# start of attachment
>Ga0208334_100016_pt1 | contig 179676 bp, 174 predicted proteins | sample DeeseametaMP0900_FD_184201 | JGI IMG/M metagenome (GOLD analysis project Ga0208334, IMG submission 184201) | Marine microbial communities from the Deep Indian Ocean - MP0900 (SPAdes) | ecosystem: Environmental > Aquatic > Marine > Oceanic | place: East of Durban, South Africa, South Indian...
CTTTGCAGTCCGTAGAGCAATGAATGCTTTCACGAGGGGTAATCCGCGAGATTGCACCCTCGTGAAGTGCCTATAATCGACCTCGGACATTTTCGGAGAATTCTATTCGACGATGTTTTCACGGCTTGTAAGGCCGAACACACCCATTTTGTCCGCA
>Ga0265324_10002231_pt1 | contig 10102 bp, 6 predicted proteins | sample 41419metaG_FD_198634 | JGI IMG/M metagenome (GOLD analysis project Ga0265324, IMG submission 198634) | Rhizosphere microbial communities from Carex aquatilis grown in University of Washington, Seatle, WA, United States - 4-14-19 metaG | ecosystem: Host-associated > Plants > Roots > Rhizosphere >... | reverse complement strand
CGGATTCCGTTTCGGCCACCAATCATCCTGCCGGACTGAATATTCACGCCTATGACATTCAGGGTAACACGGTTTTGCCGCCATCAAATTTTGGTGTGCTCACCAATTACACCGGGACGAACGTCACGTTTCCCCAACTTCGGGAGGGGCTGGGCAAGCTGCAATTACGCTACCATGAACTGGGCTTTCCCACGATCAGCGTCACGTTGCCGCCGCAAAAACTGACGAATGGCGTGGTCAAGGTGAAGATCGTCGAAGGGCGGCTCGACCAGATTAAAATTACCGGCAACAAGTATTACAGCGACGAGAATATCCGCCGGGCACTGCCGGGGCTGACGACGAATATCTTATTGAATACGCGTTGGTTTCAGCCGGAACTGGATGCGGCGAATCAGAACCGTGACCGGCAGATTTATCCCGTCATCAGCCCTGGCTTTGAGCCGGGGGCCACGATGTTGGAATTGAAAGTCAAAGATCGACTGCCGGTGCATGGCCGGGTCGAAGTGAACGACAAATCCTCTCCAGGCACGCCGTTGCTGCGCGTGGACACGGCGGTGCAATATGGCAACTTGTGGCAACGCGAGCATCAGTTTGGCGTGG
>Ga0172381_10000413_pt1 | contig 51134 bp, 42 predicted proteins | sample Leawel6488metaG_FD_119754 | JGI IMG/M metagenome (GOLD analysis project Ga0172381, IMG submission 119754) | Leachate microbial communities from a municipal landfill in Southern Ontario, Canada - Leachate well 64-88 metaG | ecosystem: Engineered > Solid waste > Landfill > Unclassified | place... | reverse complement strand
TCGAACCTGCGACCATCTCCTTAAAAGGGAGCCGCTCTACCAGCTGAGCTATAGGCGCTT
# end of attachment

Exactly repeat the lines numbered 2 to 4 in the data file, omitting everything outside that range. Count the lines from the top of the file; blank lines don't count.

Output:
CTTTGCAGTCCGTAGAGCAATGAATGCTTTCACGAGGGGTAATCCGCGAGATTGCACCCTCGTGAAGTGCCTATAATCGACCTCGGACATTTTCGGAGAATTCTATTCGACGATGTTTTCACGGCTTGTAAGGCCGAACACACCCATTTTGTCCGCA
>Ga0265324_10002231_pt1 | contig 10102 bp, 6 predicted proteins | sample 41419metaG_FD_198634 | JGI IMG/M metagenome (GOLD analysis project Ga0265324, IMG submission 198634) | Rhizosphere microbial communities from Carex aquatilis grown in University of Washington, Seatle, WA, United States - 4-14-19 metaG | ecosystem: Host-associated > Plants > Roots > Rhizosphere >... | reverse complement strand
CGGATTCCGTTTCGGCCACCAATCATCCTGCCGGACTGAATATTCACGCCTATGACATTCAGGGTAACACGGTTTTGCCGCCATCAAATTTTGGTGTGCTCACCAATTACACCGGGACGAACGTCACGTTTCCCCAACTTCGGGAGGGGCTGGGCAAGCTGCAATTACGCTACCATGAACTGGGCTTTCCCACGATCAGCGTCACGTTGCCGCCGCAAAAACTGACGAATGGCGTGGTCAAGGTGAAGATCGTCGAAGGGCGGCTCGACCAGATTAAAATTACCGGCAACAAGTATTACAGCGACGAGAATATCCGCCGGGCACTGCCGGGGCTGACGACGAATATCTTATTGAATACGCGTTGGTTTCAGCCGGAACTGGATGCGGCGAATCAGAACCGTGACCGGCAGATTTATCCCGTCATCAGCCCTGGCTTTGAGCCGGGGGCCACGATGTTGGAATTGAAAGTCAAAGATCGACTGCCGGTGCATGGCCGGGTCGAAGTGAACGACAAATCCTCTCCAGGCACGCCGTTGCTGCGCGTGGACACGGCGGTGCAATATGGCAACTTGTGGCAACGCGAGCATCAGTTTGGCGTGG